Meira Levinson is an educator who walks the walk and talks the talk. A Harvard professor, she is trained in philosophy (Yale and Oxford) and has taught middle school in Atlanta in Boston. She is prolific – five books thus far – and influential, sitting on several boards and organizations. Her primary focus is civic education. Levinson’s most influential work is No Citizen Left Behind, a superb study of civic engagement and empowerment in the world of No Child Left Behind. It is thought-provoking and relevant to educators who work with all ages of students, from kindergarten through graduate school.
The book moves comfortably through multiple disciplines and genres. Levinson writes as a teacher, a philosopher, a professor of education, a policy advocate, and an historian. She writes about abstract theory and day-to-day practice in the classroom, highlighting points of intersection and of conflict. Driving her inquiry is a well-founded concern with the civic empowerment gap. National tests, like the NEAP, give strong evidence that students’ knowledge of the machinery, processes, and rules of our democracy is weak. While that in and of itself is not surprising, the extent to which race and socio-economic status corresponds to civic knowledge is. Students of color in Levinson’s classrooms are confident in beliefs that would be rejected out of hand by most educated white Americans. The differences in belief systems and structures are stark. Stated simply, empowered and educated students live in a different world from those who lack resources and a place at the political table.
Levinson warns that without significant changes, large percentages of our population will lack the knowledge, interest or belief in participation in our American civic life. The lines of demarcation match those of race and wealth, making communication and problem solving all the more difficult. It is a disturbing trend that should concern anyone who has belief in the value of democracy.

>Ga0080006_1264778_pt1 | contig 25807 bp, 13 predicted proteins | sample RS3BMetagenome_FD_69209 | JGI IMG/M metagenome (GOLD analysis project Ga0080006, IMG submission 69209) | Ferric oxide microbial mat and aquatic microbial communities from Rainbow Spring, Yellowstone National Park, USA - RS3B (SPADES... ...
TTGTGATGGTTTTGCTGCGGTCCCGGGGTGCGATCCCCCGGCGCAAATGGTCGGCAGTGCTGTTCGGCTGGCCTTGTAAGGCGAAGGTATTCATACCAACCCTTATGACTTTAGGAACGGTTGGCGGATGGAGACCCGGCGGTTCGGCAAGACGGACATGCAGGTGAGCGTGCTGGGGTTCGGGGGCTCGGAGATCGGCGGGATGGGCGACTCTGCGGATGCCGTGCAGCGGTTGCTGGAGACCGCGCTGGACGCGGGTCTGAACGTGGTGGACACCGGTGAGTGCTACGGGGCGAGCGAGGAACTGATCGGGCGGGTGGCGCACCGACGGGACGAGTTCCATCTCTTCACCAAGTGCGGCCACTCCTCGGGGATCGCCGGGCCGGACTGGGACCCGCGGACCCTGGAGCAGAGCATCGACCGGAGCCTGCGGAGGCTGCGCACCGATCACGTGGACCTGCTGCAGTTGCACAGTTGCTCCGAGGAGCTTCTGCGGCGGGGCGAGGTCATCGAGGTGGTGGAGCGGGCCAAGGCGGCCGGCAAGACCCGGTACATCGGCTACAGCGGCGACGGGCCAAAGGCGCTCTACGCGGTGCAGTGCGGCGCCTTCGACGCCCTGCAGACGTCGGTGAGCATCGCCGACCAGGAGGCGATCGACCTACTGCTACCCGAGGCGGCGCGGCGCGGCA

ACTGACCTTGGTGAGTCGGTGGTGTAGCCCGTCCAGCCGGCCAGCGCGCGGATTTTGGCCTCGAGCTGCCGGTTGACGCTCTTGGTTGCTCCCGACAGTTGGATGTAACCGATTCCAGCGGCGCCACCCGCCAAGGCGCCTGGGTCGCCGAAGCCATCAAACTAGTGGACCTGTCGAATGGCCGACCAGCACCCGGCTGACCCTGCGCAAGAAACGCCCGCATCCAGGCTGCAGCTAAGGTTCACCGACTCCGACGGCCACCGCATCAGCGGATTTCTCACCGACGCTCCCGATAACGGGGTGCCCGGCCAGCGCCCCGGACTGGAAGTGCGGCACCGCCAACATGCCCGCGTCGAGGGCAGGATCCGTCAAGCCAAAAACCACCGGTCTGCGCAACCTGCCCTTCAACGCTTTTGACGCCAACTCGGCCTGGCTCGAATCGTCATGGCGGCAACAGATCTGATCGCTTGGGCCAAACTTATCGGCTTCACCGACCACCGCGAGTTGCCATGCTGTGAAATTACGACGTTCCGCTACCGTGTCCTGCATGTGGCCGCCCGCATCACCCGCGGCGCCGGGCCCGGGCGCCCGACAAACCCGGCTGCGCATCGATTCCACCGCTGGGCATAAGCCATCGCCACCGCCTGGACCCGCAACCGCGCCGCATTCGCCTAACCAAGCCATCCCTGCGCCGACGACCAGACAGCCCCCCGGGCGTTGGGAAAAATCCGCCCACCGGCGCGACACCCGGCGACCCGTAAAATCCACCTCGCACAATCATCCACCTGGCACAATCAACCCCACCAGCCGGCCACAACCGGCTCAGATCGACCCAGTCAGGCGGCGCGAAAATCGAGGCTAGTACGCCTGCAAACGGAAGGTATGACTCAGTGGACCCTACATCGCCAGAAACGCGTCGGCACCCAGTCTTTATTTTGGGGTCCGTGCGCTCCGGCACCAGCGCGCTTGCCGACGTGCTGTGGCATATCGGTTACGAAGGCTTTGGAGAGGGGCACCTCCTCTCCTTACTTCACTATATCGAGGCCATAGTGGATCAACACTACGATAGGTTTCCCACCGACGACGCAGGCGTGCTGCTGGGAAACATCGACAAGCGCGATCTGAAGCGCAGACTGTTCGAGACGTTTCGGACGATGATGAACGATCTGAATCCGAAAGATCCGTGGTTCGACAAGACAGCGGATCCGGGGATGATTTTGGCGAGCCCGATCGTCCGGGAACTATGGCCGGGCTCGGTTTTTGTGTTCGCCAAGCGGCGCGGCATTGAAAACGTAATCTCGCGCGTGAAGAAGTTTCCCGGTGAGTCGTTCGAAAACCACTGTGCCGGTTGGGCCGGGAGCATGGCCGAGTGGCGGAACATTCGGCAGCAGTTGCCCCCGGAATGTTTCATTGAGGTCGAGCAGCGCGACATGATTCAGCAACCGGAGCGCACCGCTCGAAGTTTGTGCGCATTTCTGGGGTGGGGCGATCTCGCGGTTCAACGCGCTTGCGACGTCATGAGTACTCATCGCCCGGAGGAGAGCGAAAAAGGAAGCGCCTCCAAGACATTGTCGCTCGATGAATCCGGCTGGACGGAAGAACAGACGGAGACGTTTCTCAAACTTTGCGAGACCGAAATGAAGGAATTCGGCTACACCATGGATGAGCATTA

Levinson describes how she and others attempt to address these issues in the classroom. Race and racism loom as massive impediments broader student participation. Teachers have to navigate tricky waters, Levinson writes, particularly when the most effective long-term goal is giving students the ability to analyze powers. She believes in the efficacy of working through multiple perspectives and teaching students how to code-switch. It is a challenge. Further, Levinson underscores the ways that pedagogical efforts align and disrupt more traditional triumphalist civic goals.
What, then, should educators who want to see greater civic engagement across race and class do? Levinson pushes for a rethink about our collective reliance on heroes. Instead, she argues that role models can serve as better tools for teachers. She is enthusiastic about initiatives that make citizenship visible to students. Action civics – experiential civic education – holds great promise, Levinson claims. She offers several examples of how getting informed students engaged in work that has a real world impact can change attitudes and behavior. She is explicit, too, that action civics is different from service learning. Action civics is comprehensive, collective, and aimed making changes in policy. Her list of best practices could be applied to action civics in higher education just as easily as in K-12.
No Citizen Left Behind is a welcome challenge to educators and the broader field to think carefully about our priorities and values. Students need to learn English and math for degree completion and careers; they also need these and other skills to be effective citizens in our larger community project. Our impact as educators is larger than that of any individual student. We graduate classes that become generations. Helping students across all spectrums become engaged citizens our civic responsibility.